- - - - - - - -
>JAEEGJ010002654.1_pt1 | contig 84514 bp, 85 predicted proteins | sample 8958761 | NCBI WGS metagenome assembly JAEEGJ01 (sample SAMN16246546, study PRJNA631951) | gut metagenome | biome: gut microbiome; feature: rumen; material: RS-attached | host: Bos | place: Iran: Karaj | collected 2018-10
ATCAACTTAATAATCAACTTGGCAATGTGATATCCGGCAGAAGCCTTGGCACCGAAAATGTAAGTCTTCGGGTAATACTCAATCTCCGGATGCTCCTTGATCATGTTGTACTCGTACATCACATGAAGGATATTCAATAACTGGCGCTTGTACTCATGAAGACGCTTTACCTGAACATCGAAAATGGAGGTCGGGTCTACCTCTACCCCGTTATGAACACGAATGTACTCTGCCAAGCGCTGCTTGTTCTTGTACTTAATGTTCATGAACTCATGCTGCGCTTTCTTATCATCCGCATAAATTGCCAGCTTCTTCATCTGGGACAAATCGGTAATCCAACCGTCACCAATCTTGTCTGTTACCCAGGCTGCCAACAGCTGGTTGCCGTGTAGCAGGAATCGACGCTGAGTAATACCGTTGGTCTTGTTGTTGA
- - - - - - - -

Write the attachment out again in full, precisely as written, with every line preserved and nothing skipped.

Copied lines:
>JAEEGJ010002654.1_pt1 | contig 84514 bp, 85 predicted proteins | sample 8958761 | NCBI WGS metagenome assembly JAEEGJ01 (sample SAMN16246546, study PRJNA631951) | gut metagenome | biome: gut microbiome; feature: rumen; material: RS-attached | host: Bos | place: Iran: Karaj | collected 2018-10
ATCAACTTAATAATCAACTTGGCAATGTGATATCCGGCAGAAGCCTTGGCACCGAAAATGTAAGTCTTCGGGTAATACTCAATCTCCGGATGCTCCTTGATCATGTTGTACTCGTACATCACATGAAGGATATTCAATAACTGGCGCTTGTACTCATGAAGACGCTTTACCTGAACATCGAAAATGGAGGTCGGGTCTACCTCTACCCCGTTATGAACACGAATGTACTCTGCCAAGCGCTGCTTGTTCTTGTACTTAATGTTCATGAACTCATGCTGCGCTTTCTTATCATCCGCATAAATTGCCAGCTTCTTCATCTGGGACAAATCGGTAATCCAACCGTCACCAATCTTGTCTGTTACCCAGGCTGCCAACAGCTGGTTGCCGTGTAGCAGGAATCGACGCTGAGTAATACCGTTGGTCTTGTTGTTGA